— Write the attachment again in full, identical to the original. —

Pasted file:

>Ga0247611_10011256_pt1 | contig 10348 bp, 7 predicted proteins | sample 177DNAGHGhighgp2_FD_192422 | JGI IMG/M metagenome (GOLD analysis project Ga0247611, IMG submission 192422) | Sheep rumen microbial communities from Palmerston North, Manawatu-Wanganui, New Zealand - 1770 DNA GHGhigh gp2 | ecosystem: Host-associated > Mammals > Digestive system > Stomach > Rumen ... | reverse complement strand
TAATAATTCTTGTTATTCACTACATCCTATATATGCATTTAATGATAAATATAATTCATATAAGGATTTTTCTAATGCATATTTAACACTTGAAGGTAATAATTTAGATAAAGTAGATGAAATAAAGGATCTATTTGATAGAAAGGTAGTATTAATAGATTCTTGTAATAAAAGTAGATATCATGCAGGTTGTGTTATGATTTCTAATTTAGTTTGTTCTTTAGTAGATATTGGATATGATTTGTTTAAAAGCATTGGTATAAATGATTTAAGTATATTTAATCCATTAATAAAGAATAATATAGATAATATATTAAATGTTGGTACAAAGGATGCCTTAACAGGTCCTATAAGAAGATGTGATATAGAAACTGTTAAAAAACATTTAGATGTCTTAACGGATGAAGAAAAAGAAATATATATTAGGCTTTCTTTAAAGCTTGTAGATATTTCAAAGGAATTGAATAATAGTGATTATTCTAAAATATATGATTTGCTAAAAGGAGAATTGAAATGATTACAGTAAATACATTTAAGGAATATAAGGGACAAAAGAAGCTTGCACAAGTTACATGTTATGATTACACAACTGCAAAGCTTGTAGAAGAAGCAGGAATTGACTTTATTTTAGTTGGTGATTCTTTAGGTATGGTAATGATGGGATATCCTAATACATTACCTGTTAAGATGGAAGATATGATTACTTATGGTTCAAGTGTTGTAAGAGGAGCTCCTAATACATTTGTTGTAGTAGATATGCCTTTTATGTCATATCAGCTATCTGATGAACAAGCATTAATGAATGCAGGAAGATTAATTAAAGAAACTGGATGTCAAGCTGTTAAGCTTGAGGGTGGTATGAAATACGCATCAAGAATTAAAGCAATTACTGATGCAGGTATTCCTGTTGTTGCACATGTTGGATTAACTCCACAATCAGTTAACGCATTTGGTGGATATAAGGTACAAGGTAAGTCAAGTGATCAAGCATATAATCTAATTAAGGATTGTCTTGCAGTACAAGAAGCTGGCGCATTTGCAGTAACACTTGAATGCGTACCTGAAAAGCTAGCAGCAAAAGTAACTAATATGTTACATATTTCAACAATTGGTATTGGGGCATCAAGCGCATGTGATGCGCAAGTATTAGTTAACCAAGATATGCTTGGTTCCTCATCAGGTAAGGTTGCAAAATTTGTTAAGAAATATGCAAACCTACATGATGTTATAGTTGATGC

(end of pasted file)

>Ga0247611_10011256_pt1 | contig 10348 bp, 7 predicted proteins | sample 177DNAGHGhighgp2_FD_192422 | JGI IMG/M metagenome (GOLD analysis project Ga0247611, IMG submission 192422) | Sheep rumen microbial communities from Palmerston North, Manawatu-Wanganui, New Zealand - 1770 DNA GHGhigh gp2 | ecosystem: Host-associated > Mammals > Digestive system > Stomach > Rumen ... | reverse complement strand
TAATAATTCTTGTTATTCACTACATCCTATATATGCATTTAATGATAAATATAATTCATATAAGGATTTTTCTAATGCATATTTAACACTTGAAGGTAATAATTTAGATAAAGTAGATGAAATAAAGGATCTATTTGATAGAAAGGTAGTATTAATAGATTCTTGTAATAAAAGTAGATATCATGCAGGTTGTGTTATGATTTCTAATTTAGTTTGTTCTTTAGTAGATATTGGATATGATTTGTTTAAAAGCATTGGTATAAATGATTTAAGTATATTTAATCCATTAATAAAGAATAATATAGATAATATATTAAATGTTGGTACAAAGGATGCCTTAACAGGTCCTATAAGAAGATGTGATATAGAAACTGTTAAAAAACATTTAGATGTCTTAACGGATGAAGAAAAAGAAATATATATTAGGCTTTCTTTAAAGCTTGTAGATATTTCAAAGGAATTGAATAATAGTGATTATTCTAAAATATATGATTTGCTAAAAGGAGAATTGAAATGATTACAGTAAATACATTTAAGGAATATAAGGGACAAAAGAAGCTTGCACAAGTTACATGTTATGATTACACAACTGCAAAGCTTGTAGAAGAAGCAGGAATTGACTTTATTTTAGTTGGTGATTCTTTAGGTATGGTAATGATGGGATATCCTAATACATTACCTGTTAAGATGGAAGATATGATTACTTATGGTTCAAGTGTTGTAAGAGGAGCTCCTAATACATTTGTTGTAGTAGATATGCCTTTTATGTCATATCAGCTATCTGATGAACAAGCATTAATGAATGCAGGAAGATTAATTAAAGAAACTGGATGTCAAGCTGTTAAGCTTGAGGGTGGTATGAAATACGCATCAAGAATTAAAGCAATTACTGATGCAGGTATTCCTGTTGTTGCACATGTTGGATTAACTCCACAATCAGTTAACGCATTTGGTGGATATAAGGTACAAGGTAAGTCAAGTGATCAAGCATATAATCTAATTAAGGATTGTCTTGCAGTACAAGAAGCTGGCGCATTTGCAGTAACACTTGAATGCGTACCTGAAAAGCTAGCAGCAAAAGTAACTAATATGTTACATATTTCAACAATTGGTATTGGGGCATCAAGCGCATGTGATGCGCAAGTATTAGTTAACCAAGATATGCTTGGTTCCTCATCAGGTAAGGTTGCAAAATTTGTTAAGAAATATGCAAACCTACATGATGTTATAGTTGATGC